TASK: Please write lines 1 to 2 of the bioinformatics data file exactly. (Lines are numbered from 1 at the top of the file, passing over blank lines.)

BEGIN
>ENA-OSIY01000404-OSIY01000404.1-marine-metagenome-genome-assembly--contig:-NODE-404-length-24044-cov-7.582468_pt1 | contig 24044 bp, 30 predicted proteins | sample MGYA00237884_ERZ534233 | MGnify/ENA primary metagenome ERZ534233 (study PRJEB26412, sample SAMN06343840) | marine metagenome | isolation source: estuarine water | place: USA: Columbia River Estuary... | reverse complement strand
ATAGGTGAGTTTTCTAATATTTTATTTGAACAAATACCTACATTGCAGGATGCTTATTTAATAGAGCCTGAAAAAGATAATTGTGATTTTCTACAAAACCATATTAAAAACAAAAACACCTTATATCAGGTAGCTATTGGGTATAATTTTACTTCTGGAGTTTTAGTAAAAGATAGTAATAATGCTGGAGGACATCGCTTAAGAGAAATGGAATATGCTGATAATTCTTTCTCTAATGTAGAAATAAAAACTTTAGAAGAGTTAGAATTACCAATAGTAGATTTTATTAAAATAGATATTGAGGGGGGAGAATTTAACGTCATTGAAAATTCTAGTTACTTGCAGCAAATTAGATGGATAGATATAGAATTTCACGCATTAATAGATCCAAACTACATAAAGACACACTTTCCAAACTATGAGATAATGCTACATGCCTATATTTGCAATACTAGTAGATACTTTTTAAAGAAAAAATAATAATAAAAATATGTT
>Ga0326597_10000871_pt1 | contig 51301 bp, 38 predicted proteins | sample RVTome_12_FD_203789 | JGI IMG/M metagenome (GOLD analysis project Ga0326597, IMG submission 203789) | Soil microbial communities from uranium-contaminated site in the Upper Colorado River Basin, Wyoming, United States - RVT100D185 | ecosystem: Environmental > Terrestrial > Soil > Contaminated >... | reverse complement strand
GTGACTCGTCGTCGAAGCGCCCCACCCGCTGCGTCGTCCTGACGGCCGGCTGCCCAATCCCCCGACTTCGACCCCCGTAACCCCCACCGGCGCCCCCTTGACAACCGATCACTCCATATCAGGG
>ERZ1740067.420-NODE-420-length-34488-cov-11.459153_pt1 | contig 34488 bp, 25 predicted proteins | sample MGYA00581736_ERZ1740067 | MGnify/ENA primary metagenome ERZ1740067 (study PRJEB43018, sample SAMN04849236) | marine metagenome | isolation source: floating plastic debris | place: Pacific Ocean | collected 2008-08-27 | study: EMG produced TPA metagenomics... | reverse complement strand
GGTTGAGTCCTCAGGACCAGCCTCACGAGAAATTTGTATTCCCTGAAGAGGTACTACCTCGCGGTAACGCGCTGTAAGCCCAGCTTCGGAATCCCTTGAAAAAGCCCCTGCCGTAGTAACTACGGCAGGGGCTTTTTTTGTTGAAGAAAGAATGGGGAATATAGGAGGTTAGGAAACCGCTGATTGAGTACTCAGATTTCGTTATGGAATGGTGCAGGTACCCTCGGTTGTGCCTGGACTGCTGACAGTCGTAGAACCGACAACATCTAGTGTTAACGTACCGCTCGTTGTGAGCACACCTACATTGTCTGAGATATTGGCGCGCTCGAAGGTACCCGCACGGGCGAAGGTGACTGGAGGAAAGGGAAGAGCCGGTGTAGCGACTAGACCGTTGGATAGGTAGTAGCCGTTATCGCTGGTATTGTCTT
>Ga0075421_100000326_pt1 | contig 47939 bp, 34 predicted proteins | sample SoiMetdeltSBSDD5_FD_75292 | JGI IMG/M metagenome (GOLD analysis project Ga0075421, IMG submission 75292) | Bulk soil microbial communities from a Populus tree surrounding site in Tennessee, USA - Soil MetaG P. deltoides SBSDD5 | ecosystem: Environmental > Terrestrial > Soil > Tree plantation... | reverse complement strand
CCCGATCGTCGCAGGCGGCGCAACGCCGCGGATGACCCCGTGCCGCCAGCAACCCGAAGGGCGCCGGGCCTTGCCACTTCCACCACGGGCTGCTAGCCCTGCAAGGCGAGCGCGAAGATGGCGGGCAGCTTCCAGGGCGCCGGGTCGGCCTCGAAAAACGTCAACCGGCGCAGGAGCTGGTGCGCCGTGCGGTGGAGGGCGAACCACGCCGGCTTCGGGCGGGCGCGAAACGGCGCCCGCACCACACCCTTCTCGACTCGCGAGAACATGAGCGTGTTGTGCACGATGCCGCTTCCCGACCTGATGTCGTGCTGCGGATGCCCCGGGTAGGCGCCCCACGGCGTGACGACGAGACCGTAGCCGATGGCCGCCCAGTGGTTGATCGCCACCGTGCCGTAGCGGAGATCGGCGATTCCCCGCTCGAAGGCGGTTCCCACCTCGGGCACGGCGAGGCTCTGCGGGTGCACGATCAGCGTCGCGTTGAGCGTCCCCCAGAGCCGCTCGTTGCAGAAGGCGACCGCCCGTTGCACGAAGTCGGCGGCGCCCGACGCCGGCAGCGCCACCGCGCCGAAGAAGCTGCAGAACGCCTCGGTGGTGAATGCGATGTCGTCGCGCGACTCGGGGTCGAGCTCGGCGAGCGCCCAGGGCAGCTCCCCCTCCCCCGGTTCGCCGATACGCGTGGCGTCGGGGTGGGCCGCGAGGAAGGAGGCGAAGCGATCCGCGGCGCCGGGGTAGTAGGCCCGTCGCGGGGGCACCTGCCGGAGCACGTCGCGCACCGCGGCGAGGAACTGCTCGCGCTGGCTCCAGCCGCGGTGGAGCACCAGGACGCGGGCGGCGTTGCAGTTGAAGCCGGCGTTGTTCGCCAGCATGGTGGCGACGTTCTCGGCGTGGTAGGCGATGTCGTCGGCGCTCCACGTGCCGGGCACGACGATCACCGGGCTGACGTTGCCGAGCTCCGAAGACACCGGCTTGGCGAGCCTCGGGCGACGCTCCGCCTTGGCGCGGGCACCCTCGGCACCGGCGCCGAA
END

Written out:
>ENA-OSIY01000404-OSIY01000404.1-marine-metagenome-genome-assembly--contig:-NODE-404-length-24044-cov-7.582468_pt1 | contig 24044 bp, 30 predicted proteins | sample MGYA00237884_ERZ534233 | MGnify/ENA primary metagenome ERZ534233 (study PRJEB26412, sample SAMN06343840) | marine metagenome | isolation source: estuarine water | place: USA: Columbia River Estuary... | reverse complement strand
ATAGGTGAGTTTTCTAATATTTTATTTGAACAAATACCTACATTGCAGGATGCTTATTTAATAGAGCCTGAAAAAGATAATTGTGATTTTCTACAAAACCATATTAAAAACAAAAACACCTTATATCAGGTAGCTATTGGGTATAATTTTACTTCTGGAGTTTTAGTAAAAGATAGTAATAATGCTGGAGGACATCGCTTAAGAGAAATGGAATATGCTGATAATTCTTTCTCTAATGTAGAAATAAAAACTTTAGAAGAGTTAGAATTACCAATAGTAGATTTTATTAAAATAGATATTGAGGGGGGAGAATTTAACGTCATTGAAAATTCTAGTTACTTGCAGCAAATTAGATGGATAGATATAGAATTTCACGCATTAATAGATCCAAACTACATAAAGACACACTTTCCAAACTATGAGATAATGCTACATGCCTATATTTGCAATACTAGTAGATACTTTTTAAAGAAAAAATAATAATAAAAATATGTT